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Later Age at Onset of Independent Walking Is Associated With Lower Bone Strength at Fracture-Prone Sites in Older Men

Lookup NU author(s): Professor Rachel CooperORCiD



This work is licensed under a Creative Commons Attribution 4.0 International License (CC BY 4.0).


© 2017 The Authors. Journal of Bone and Mineral Research Published by Wiley Periodicals Inc. Later age at onset of independent walking is associated with lower leg bone strength in childhood and adolescence. However, it is unknown whether these associations persist into older age or whether they are evident at axial (central) or upper limb sites. Therefore, we examined walking age obtained at age 2 years and bone outcomes obtained by dual-energy X-ray absorptiometry (DXA) and peripheral quantitative computed tomography (pQCT) scans at ages 60 to 64 years in a nationally representative cohort study of British people, the MRC National Survey of Health and Development. It was hypothesized that later walking age would be associated with lower bone strength at all sites. Later independent walking age was associated with lower height-adjusted hip (standardized regression coefficients with 95% confidence interval [CI] –0.179 [–0.251 to –0.107]), spine (–0.157 [–0.232 to –0.082]), and distal radius (–0.159 [–0.245 to –0.073]) bone mineral content (BMC, indicating bone compressive strength) in men (all p < 0.001). Adjustment for covariates partially attenuated these associations, primarily because of lower lean mass and adolescent sporting ability in later walkers. These associations were also evident for a number of hip geometric parameters (including cross-sectional moment of inertia [CSMI], indicating bone bending/torsional strength) assessed by hip structural analysis (HSA) from DXA scans. Similar height-adjusted associations were also observed in women for several hip, spine, and upper limb outcomes, although adjustment for fat or lean mass led to complete attenuation for most outcomes, with the exception of femoral shaft CSMI and spine bone area (BA). In conclusion, later independent walking age appears to have a lifelong association with bone strength across multiple skeletal sites in men. These effects may result from direct effects of early life loading on bone growth and mediation by adult body composition. Results suggest that late walking age may represent a novel risk factor for subsequent low bone strength. Existing interventions effective in hastening walking age may have positive effects on bone across life. © 2017 The Authors. Journal of Bone and Mineral Research Published by Wiley Periodicals Inc.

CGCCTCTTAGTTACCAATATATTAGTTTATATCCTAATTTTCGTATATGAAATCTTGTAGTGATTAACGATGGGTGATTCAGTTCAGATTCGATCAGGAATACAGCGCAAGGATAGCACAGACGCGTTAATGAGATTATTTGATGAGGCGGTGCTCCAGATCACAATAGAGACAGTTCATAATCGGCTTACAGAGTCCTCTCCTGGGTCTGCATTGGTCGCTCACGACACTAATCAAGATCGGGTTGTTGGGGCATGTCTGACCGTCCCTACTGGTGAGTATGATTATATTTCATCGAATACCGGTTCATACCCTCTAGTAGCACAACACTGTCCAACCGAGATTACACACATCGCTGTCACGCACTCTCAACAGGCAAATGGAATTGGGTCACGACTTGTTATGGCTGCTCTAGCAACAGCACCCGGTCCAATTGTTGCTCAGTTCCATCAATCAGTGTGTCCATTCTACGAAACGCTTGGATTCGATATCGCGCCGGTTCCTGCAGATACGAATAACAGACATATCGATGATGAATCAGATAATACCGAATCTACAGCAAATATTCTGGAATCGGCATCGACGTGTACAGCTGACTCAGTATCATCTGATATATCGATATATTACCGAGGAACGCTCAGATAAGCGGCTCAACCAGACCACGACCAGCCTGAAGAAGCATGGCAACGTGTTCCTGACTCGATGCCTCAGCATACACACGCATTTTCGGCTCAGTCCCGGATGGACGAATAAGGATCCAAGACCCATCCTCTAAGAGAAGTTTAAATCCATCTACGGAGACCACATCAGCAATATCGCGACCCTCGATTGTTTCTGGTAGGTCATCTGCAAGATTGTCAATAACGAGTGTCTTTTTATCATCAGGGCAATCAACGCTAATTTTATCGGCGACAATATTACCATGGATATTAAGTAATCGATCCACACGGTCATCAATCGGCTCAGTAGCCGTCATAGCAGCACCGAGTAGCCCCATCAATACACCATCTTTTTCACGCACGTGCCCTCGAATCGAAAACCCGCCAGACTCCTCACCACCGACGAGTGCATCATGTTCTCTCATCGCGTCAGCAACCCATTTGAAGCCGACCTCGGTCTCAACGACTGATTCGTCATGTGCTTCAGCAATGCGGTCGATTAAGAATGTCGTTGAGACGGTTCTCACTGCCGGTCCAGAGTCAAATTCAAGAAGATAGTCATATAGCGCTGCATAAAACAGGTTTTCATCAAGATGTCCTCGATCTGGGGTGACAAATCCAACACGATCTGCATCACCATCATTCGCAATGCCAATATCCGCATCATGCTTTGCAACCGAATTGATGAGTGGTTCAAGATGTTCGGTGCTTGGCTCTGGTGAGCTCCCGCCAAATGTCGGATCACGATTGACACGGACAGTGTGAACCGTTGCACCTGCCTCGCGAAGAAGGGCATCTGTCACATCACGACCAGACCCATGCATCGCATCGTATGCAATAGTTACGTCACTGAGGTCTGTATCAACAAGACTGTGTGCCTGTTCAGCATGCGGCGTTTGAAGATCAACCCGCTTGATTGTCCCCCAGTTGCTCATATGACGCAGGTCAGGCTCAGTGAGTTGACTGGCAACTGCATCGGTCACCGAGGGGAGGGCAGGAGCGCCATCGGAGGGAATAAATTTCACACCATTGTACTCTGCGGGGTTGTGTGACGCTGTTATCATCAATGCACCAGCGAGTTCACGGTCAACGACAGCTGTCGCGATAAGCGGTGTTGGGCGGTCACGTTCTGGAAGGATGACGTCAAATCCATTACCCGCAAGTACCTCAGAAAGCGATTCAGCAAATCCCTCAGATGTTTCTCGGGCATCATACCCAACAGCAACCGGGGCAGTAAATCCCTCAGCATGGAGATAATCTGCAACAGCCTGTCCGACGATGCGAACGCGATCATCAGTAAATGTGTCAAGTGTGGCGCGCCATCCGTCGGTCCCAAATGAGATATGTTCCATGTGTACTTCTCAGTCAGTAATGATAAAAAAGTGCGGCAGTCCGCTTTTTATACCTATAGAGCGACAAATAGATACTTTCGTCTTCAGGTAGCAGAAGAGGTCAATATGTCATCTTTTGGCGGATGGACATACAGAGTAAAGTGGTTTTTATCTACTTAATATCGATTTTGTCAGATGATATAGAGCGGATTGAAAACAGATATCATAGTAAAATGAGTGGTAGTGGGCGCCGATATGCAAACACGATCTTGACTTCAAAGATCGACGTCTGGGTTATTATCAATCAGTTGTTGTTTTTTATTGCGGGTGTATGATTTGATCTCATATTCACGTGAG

Publication metadata

Author(s): Ireland A, Muthuri S, Rittweger J, Adams JE, Ward KA, Kuh D, Cooper R

Publication type: Article

Publication status: Published

Journal: Journal of Bone and Mineral Research

Year: 2017

Volume: 32

Issue: 6

Pages: 1209-1217

Print publication date: 01/06/2017

Online publication date: 27/03/2017

Acceptance date: 09/02/2017

Date deposited: 24/01/2022

ISSN (print): 0884-0431

ISSN (electronic): 1523-4681

Publisher: John Wiley and Sons Inc.


DOI: 10.1002/jbmr.3099

PubMed id: 28181695


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